Incendios Forestales y Quema de Rastrojos: Efectos sobre la Calidad del Aire y Salud Humana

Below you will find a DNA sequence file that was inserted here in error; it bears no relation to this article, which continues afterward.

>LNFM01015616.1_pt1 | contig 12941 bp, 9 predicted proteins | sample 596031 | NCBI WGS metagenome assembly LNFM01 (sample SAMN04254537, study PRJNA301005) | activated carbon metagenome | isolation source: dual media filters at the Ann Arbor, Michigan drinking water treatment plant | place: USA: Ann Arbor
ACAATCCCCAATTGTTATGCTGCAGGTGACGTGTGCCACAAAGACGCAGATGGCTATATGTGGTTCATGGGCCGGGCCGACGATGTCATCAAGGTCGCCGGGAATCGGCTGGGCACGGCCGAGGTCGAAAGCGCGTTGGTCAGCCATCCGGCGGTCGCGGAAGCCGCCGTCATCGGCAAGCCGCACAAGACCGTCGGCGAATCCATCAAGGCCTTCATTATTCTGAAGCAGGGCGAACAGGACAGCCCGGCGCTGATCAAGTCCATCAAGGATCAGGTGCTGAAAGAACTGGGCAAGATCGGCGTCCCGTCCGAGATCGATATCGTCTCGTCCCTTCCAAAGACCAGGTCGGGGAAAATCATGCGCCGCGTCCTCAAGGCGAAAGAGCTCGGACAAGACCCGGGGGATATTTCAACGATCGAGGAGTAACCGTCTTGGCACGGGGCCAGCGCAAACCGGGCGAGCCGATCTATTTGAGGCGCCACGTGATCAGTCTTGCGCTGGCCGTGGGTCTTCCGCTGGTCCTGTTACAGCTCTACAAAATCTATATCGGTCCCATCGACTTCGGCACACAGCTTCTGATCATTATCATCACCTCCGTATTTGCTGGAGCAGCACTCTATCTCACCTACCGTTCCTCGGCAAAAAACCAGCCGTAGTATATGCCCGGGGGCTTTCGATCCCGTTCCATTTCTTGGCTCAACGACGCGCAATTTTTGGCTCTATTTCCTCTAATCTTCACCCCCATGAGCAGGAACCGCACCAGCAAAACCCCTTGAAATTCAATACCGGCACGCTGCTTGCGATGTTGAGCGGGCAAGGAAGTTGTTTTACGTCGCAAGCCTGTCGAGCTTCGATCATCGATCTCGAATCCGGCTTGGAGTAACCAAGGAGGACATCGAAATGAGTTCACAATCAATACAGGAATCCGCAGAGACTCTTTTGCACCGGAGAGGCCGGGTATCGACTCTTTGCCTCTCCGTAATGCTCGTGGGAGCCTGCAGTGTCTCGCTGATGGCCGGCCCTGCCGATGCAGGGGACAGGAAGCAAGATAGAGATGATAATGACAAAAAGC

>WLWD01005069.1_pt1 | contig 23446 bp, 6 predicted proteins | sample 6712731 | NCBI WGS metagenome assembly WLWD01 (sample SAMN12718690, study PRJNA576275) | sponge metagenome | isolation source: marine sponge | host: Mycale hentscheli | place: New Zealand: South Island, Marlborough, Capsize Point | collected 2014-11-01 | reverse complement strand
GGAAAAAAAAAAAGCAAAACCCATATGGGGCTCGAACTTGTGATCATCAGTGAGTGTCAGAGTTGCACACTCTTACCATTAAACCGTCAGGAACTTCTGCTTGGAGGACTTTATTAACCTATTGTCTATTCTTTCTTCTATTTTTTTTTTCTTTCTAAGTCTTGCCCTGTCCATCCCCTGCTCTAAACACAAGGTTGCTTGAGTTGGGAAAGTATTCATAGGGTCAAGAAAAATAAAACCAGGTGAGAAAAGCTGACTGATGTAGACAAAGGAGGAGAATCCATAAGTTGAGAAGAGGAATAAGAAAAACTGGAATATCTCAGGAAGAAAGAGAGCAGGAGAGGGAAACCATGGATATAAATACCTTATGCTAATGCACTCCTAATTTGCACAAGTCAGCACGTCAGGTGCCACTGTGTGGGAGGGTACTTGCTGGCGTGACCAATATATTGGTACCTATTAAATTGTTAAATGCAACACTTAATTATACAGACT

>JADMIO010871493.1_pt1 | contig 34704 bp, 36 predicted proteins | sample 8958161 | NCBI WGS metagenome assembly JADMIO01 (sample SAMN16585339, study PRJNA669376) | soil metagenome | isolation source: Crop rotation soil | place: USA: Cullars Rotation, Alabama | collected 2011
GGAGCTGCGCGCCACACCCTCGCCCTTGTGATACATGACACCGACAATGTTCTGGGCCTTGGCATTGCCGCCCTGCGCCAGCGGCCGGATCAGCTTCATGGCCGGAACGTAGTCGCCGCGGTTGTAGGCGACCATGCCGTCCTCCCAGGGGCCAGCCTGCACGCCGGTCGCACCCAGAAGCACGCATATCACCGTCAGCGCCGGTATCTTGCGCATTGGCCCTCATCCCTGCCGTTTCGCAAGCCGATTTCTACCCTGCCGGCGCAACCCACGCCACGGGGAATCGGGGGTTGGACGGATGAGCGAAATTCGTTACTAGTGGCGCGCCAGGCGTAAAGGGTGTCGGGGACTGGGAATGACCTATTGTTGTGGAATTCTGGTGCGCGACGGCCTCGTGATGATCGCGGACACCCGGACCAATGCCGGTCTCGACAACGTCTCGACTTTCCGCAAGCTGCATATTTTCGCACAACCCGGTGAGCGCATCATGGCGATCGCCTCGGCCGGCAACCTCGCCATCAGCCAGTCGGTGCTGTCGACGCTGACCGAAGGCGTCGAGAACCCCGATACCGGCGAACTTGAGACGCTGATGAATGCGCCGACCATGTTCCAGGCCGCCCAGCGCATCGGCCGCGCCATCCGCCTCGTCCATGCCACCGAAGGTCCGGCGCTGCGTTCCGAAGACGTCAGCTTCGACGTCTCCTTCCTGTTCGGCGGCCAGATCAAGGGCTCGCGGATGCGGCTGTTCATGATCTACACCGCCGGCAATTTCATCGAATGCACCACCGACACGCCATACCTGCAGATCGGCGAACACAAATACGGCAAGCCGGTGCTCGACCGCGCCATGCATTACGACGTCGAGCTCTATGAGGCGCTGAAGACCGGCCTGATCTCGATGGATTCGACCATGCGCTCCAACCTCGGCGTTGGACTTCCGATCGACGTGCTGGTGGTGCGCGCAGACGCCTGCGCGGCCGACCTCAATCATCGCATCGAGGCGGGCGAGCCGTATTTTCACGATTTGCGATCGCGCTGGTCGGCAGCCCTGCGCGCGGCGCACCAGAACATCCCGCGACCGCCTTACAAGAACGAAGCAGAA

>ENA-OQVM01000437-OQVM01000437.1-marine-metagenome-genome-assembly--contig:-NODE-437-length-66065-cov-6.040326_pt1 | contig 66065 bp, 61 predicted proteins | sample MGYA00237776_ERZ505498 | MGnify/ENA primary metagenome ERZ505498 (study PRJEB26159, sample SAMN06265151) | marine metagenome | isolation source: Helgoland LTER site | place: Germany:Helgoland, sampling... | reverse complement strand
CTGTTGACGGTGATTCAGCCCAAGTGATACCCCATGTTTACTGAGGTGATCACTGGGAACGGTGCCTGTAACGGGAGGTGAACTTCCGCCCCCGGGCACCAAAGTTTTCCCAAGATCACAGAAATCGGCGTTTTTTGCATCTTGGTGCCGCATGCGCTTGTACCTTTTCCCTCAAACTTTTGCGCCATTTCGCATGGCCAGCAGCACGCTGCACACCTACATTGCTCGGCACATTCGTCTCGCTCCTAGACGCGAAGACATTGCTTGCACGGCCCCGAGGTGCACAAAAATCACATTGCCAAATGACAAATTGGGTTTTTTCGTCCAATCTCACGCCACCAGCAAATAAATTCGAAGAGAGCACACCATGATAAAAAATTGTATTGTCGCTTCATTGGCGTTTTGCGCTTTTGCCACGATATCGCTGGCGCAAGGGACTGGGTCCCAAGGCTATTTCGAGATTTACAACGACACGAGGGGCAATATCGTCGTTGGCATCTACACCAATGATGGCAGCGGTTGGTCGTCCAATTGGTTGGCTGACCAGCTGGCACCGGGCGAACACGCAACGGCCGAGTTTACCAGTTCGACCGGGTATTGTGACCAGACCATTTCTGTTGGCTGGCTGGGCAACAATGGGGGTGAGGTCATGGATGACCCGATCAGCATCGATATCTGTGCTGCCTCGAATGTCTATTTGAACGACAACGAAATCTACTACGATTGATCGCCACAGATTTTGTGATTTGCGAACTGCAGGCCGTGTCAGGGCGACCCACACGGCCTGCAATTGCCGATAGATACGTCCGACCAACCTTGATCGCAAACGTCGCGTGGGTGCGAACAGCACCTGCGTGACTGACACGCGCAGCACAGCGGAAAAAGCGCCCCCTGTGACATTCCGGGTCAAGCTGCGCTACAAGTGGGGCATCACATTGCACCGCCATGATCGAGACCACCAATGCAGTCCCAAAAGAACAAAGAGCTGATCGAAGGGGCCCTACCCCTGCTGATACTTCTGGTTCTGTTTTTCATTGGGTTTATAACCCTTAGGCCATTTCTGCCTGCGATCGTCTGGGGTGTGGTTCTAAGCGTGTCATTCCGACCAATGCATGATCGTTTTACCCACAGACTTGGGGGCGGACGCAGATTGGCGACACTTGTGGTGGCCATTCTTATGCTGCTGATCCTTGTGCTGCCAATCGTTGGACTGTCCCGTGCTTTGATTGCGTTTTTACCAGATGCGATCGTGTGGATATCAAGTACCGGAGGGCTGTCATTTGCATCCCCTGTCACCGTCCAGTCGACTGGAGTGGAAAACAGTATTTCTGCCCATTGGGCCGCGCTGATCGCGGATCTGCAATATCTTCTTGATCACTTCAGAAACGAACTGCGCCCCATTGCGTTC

En España somos muy conscientes de los devastadores efectos de los incendios forestales (ver también este artículo de la Revista Ecosistemas), si bien nadie puede negar que forma una parte consustancial de muchos de nuestros ecosistemas. También hemos hablado de sus repercusiones sobre la salud humana. Sin embargo, se trata de bagatelas cuando se compara con la quema residuos e cosechas, y lo que es peor aún, de ecosistemas prístinos en otras partes del mundo. La incidencia de los incendios forestales en el SE Asiático sigue aumentando, conforme lo hace la deforestación de tierras vírgenes. Y esta última lo hace a su vez según aumentan las demandas de biocombustibles. Resulta por tanto rocambolesco que algunos ecologistas de salón, llamen mentirosos a medio mundo, cuando defienden la agroenergética, y se queden tan orondos. ¿Cuál es pues la frontera entre la “cultura verde” y el terrorismo ecológico?  En el SE asiático, el incesante crecimiento de la población requiere la nueva puesta de tierras en cultivo. Más aún, la demanda de aceite de palma para los biocombustibles y otros usos, está generando la demolición de ecosistemas cuya biodiversidad aun se desconoce. Muchas de tales actividades se realizan sobre bosques tropicales que, a menudo, crecen sobre turberas con muchos metros de espesor, por lo que su drenaje para la reclamación agrícola desprende ingentes cantidades de gases de invernadero. Especialmente en Indonesia, durante la estación seca, el número e incidencia de los fuegos aumente incesantemente (pinchar en este enlace). El problema es tan grave que los gobiernos de los países vecinos se lamentan de las graves repercusiones que vecinos pirómanos generan en sus economías (turismo), vida cotidiana (smog que tiende a complicar la visibilidad viaria y de sus aeropuertos) y la salud de su población que respira un aire insano y cargado de partículas (peor que el que se conoce en las ciudades más contaminadas del mundo).  Los efectos sobre la salud humana comienzan a ser más que serios, como podréis observar en las tres noticias que os exponemos más abajo. Tales prácticas, como ya comentamos se realizan durante la estación seca. Sin embargo, estudios recientes confirman que son las actividades humanas y no los ciclos de sequía o el cambio climático sus verdaderos responsables.